“Energy Immortal” in A Thin Slice of Anxiety—this one does involve a murder, so it’s definitely dark, but it was also inspired by an artist’s talk on folds at my place of work. So, it’s also kind of a study in folds/drapery.

“My Road Trip with Rumphous”—I don’t even know what this is—it’s a road trip with a strange and unusual animal—in a quest to find love. There are some dark elements to it, but mostly, it’s silly. This one appears in Jake Magazine—which is a brand-new and super fun magazine.

Your Turn:

 What do you always keep in your pantry?

34 thoughts on “Noodling Around

    1. I love cereal as a snack! And–Nate and I are celebrating 23 years of marriage today–so yes, we are both grateful to have found each other. We love to laugh together–lots to laugh about 🙂

      Liked by 1 person

  1. In my pantry, I have cans of tomato sauce, many, many cans of tomato sauce.

    I just read your stories. “Flower Blog” is so suspenseful–and very, very creepy. I LOVE how you use fabric in “Energy Immortal.” It works extremely well. “My Road Trip with Rumphus” also scores high on the creepiness scale, just a different kind of creepy than the other two. I think the narrator is teched in the head.

    Liked by 1 person

  2. Gonna go check out your stories! As for the pantry, probably whatever I had in hand when I went rummaging through the pantry. Pencils, cell phone, that piece of paper that I swore was on my desk five seconds ago? (Also, Hatch green chiles!)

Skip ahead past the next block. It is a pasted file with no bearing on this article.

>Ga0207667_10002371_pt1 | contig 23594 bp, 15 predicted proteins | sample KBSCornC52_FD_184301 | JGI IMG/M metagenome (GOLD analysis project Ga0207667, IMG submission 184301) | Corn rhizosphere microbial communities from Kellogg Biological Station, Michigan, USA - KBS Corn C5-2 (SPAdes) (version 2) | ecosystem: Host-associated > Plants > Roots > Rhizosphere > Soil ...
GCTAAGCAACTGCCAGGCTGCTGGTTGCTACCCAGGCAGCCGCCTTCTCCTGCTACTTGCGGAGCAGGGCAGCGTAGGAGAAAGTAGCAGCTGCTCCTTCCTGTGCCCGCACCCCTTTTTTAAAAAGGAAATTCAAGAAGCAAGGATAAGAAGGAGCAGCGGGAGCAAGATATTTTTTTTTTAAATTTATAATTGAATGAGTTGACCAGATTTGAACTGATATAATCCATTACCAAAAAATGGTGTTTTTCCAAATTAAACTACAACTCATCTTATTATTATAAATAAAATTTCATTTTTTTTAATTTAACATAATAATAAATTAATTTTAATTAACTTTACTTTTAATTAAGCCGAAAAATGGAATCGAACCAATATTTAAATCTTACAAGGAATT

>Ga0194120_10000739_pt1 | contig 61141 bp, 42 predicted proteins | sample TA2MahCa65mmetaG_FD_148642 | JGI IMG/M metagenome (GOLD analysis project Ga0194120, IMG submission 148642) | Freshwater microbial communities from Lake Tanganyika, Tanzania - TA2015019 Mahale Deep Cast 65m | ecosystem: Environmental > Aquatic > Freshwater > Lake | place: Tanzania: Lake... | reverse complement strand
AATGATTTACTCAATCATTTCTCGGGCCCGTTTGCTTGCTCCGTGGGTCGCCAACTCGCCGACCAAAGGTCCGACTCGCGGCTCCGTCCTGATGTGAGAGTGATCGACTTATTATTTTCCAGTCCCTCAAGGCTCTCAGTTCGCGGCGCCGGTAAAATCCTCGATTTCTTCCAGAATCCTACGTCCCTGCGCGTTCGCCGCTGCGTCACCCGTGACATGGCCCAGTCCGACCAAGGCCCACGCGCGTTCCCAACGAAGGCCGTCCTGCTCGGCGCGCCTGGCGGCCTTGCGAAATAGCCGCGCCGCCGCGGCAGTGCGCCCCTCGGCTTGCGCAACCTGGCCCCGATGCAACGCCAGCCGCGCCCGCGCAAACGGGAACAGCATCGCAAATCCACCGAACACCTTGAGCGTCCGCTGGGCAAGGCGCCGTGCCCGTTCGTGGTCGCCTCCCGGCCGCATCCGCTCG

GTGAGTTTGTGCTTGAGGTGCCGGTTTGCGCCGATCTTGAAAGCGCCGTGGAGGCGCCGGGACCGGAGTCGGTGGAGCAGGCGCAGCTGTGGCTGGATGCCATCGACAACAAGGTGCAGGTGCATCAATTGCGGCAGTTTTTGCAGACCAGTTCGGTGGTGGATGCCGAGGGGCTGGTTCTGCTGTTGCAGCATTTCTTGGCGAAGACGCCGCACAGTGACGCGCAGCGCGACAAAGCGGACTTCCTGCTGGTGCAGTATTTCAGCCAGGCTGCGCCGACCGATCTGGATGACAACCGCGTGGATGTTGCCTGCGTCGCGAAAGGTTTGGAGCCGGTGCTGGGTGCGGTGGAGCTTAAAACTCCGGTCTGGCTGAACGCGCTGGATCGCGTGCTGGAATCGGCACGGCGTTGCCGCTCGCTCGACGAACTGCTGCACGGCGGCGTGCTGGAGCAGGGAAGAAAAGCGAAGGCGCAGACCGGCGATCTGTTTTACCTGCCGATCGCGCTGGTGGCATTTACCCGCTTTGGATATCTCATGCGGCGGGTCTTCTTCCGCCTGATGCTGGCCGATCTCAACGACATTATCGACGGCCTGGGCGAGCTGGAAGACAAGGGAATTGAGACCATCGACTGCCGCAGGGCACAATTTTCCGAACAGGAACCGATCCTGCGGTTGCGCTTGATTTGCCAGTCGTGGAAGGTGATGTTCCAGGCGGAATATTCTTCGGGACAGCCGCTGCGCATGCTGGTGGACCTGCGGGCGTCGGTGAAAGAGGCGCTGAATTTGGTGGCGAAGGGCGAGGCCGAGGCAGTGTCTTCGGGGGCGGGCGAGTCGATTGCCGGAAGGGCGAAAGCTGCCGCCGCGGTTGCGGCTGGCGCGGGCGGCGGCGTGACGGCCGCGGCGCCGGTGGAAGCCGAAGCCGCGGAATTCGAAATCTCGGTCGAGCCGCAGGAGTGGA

Liked by 1 person

      1. It is! But I’m not an unbiased source, as I like anything with garlic! 😉 And if you’re feeling fancy and want a little extra flavor, some sour cream or cream cheese really makes a difference!


  3. Congrats on having the multiple publications – –
    And love your humor as always –
    Oh and I just met someone with a cat named noodles

    Now the recipe sounds good – and I almost skipped adding This part – but I stopped eating pasta in 2001 because it made me feel like crap! It is such a poor food choic for nutrients and spikes the insulin and I think it is a modern day food to avoid – especially if made with glyphosate wheat or other items
    But noodles can be so good and your saucy flavorful dish here sounds amazing – I have just eliminated them and no longer feel like I am missing out because too many other foods I can eat that make me feel amazing –
    We did try the zucchini noodles and have those once in a while – but just don’t ever have to write about them jumping into my cart! The noodles see my hubs and incoming and they roll their eyes
    And say – oh the priors – we don’t even want to be in their cart!
    But the beef jerky sure does – esp the grass fed beef ones – yea baby

    Liked by 1 person

      1. I have made cassava flour noodles (and tortillas – which came out great) but the noodles were thick and not the best –
        Oh and I can see why the dash of sugar helps all those flavors meld!
        Reminds me of how tomato sauces can be transformed with some too !

        Liked by 1 person

      2. For those (like me) that have restrictions – the alternative flours are appreciated greatly
        Cassava root flour , coconut flour and almond flour are huge items I am grateful for

        Liked by 1 person